(721f) Mechanically Ductile and Stiff, Triazole-Based Glassy Photopolymer Network

Authors: 
Song, H. B., University of colorado
Bowman, C. N., University of Colorado
Baranek, A., University of Colorado
Photopolymerization is an indispensable technique broadly utilized in numerous applications including coatings, adhesives, additive manufacturing, and dental composites. Dominantly, conventional thermosetting photopolymers in the industrial applications are based on acrylate free radical polymerization using multi-functional monomeric systems. While these polymer networks provide rapid in situ photo-curing kinetics with desirable mechanical performance, the nature of chain-growth polymerization often limits the maximum conversion achieved in these polymers and generates heterogeneous network structures that are highly brittle; thereby, frequently causing mechanical failure.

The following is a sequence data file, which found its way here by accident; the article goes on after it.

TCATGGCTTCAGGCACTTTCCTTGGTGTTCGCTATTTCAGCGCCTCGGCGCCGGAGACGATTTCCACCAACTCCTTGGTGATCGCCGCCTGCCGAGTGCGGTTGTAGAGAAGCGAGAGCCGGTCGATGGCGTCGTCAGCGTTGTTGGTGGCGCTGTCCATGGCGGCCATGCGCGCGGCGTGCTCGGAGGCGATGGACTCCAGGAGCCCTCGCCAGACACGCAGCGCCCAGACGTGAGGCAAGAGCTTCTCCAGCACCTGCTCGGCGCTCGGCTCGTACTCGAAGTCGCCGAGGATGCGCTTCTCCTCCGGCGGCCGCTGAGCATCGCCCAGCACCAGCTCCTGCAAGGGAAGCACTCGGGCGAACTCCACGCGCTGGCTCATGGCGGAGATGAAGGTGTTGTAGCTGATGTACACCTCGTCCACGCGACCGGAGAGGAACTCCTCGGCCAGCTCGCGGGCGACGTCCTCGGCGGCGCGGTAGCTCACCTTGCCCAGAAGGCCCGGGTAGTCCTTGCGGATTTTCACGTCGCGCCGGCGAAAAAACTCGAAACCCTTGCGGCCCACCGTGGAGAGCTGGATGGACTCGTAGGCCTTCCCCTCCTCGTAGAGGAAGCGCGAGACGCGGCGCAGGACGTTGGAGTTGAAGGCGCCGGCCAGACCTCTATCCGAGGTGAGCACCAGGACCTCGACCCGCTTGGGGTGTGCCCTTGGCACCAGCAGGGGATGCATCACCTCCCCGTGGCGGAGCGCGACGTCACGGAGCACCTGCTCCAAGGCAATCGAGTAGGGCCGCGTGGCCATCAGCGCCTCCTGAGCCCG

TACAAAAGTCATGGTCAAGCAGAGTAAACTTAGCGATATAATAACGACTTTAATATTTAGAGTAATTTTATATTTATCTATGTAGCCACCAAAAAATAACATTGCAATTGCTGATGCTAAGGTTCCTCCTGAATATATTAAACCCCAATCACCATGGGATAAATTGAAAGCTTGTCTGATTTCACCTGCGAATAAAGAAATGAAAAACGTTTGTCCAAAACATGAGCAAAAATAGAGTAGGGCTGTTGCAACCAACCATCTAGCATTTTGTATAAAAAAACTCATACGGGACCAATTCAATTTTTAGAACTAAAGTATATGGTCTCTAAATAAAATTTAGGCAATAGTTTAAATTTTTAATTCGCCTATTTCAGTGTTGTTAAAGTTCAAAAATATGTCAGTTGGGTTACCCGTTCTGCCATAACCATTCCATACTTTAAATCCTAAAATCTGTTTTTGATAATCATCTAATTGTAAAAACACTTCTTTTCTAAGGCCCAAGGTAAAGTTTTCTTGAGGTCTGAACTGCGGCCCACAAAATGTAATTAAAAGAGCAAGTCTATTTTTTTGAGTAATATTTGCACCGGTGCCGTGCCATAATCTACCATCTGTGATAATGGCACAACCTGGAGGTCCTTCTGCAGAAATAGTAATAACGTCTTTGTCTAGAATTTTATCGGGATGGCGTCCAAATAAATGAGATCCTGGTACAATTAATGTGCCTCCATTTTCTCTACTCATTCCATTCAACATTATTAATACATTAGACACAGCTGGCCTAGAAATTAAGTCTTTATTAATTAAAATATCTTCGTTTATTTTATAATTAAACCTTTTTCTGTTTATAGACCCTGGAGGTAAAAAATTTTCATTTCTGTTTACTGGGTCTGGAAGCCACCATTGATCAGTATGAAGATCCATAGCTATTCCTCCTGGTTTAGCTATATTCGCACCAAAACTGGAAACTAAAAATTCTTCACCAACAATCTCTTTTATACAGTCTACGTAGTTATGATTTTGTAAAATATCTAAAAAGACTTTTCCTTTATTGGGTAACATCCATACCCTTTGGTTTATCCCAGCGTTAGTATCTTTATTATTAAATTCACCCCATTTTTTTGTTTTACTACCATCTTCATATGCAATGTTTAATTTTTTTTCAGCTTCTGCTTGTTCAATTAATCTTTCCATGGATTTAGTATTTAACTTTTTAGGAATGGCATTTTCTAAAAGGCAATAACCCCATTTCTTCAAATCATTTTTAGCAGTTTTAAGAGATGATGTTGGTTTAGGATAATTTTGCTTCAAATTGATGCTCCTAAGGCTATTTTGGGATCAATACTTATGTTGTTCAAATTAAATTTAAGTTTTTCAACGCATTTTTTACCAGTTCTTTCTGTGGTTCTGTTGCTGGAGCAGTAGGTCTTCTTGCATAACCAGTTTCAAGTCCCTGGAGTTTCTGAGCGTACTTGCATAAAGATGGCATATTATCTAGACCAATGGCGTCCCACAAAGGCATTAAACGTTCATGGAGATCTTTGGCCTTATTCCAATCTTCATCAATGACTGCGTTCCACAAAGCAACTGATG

Step-growth polymerizations utilizing “click” chemistries, which are classified as efficient and orthogonal reactions, possess numerous potential advantages. While the nature of “click” chemistries supports orthogonal and selective reactions without forming byproducts, step-growth polymers yield more homogeneous networks with narrow glass transition temperatures in comparison with chain-growth polymers. Moreover, variable backbone functionalities in step-growth polymers as well as high reactive functional group densities are readily achievable. This behavior consequently enables systematic modification of vitrification-induced polymerization kinetics, gel-point conversion, and overall mechanical performance and enables structure-property relationship determination.

Herein, we present a densely crosslinked glassy polymer network formed via photo-initiated CuAAC (copper-catalyzed azide-alkyne cycloaddition) polymerization in bulk that exhibits considerably improved mechanical stability, through both high tensile toughness and strength. For various monomer structures, a universal testing machine (MTS) was utilized to evaluate mechanical properties of CuAAC-based polymer films. The scope of the research is extended to not only the mechanical performance of the CuAAC polymers but also the physical aging behavior and shape memory-recovery properties of the polymer networks. Furthermore, the application in resin-based composites as high-performance materials is studied.

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